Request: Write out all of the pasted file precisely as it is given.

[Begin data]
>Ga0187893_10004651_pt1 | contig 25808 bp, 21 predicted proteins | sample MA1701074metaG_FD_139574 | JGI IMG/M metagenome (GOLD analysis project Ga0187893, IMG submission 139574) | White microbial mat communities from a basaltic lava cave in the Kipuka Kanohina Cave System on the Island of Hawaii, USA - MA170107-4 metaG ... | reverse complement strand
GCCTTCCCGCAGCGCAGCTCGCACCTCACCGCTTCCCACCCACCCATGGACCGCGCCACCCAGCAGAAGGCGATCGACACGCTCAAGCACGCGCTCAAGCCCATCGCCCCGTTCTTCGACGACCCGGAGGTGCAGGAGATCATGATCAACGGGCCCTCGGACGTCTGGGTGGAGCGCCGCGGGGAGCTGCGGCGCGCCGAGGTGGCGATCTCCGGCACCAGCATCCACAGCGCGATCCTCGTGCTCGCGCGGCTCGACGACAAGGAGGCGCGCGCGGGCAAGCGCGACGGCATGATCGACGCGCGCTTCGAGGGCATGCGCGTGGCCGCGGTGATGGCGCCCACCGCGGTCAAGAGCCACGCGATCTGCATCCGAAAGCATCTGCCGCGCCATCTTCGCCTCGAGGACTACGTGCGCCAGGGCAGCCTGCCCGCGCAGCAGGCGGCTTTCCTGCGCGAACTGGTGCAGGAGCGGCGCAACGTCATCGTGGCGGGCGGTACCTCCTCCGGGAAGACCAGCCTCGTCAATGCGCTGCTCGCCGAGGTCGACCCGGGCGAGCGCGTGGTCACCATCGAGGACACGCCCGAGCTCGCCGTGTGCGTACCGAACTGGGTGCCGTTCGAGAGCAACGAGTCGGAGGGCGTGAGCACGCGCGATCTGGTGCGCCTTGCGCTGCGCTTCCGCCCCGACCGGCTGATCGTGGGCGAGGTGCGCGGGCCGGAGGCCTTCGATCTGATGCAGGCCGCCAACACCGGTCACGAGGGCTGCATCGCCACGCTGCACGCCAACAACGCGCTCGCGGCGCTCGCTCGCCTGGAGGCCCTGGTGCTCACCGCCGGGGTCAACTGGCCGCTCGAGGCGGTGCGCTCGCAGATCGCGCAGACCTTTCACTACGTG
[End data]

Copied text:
>Ga0187893_10004651_pt1 | contig 25808 bp, 21 predicted proteins | sample MA1701074metaG_FD_139574 | JGI IMG/M metagenome (GOLD analysis project Ga0187893, IMG submission 139574) | White microbial mat communities from a basaltic lava cave in the Kipuka Kanohina Cave System on the Island of Hawaii, USA - MA170107-4 metaG ... | reverse complement strand
GCCTTCCCGCAGCGCAGCTCGCACCTCACCGCTTCCCACCCACCCATGGACCGCGCCACCCAGCAGAAGGCGATCGACACGCTCAAGCACGCGCTCAAGCCCATCGCCCCGTTCTTCGACGACCCGGAGGTGCAGGAGATCATGATCAACGGGCCCTCGGACGTCTGGGTGGAGCGCCGCGGGGAGCTGCGGCGCGCCGAGGTGGCGATCTCCGGCACCAGCATCCACAGCGCGATCCTCGTGCTCGCGCGGCTCGACGACAAGGAGGCGCGCGCGGGCAAGCGCGACGGCATGATCGACGCGCGCTTCGAGGGCATGCGCGTGGCCGCGGTGATGGCGCCCACCGCGGTCAAGAGCCACGCGATCTGCATCCGAAAGCATCTGCCGCGCCATCTTCGCCTCGAGGACTACGTGCGCCAGGGCAGCCTGCCCGCGCAGCAGGCGGCTTTCCTGCGCGAACTGGTGCAGGAGCGGCGCAACGTCATCGTGGCGGGCGGTACCTCCTCCGGGAAGACCAGCCTCGTCAATGCGCTGCTCGCCGAGGTCGACCCGGGCGAGCGCGTGGTCACCATCGAGGACACGCCCGAGCTCGCCGTGTGCGTACCGAACTGGGTGCCGTTCGAGAGCAACGAGTCGGAGGGCGTGAGCACGCGCGATCTGGTGCGCCTTGCGCTGCGCTTCCGCCCCGACCGGCTGATCGTGGGCGAGGTGCGCGGGCCGGAGGCCTTCGATCTGATGCAGGCCGCCAACACCGGTCACGAGGGCTGCATCGCCACGCTGCACGCCAACAACGCGCTCGCGGCGCTCGCTCGCCTGGAGGCCCTGGTGCTCACCGCCGGGGTCAACTGGCCGCTCGAGGCGGTGCGCTCGCAGATCGCGCAGACCTTTCACTACGTG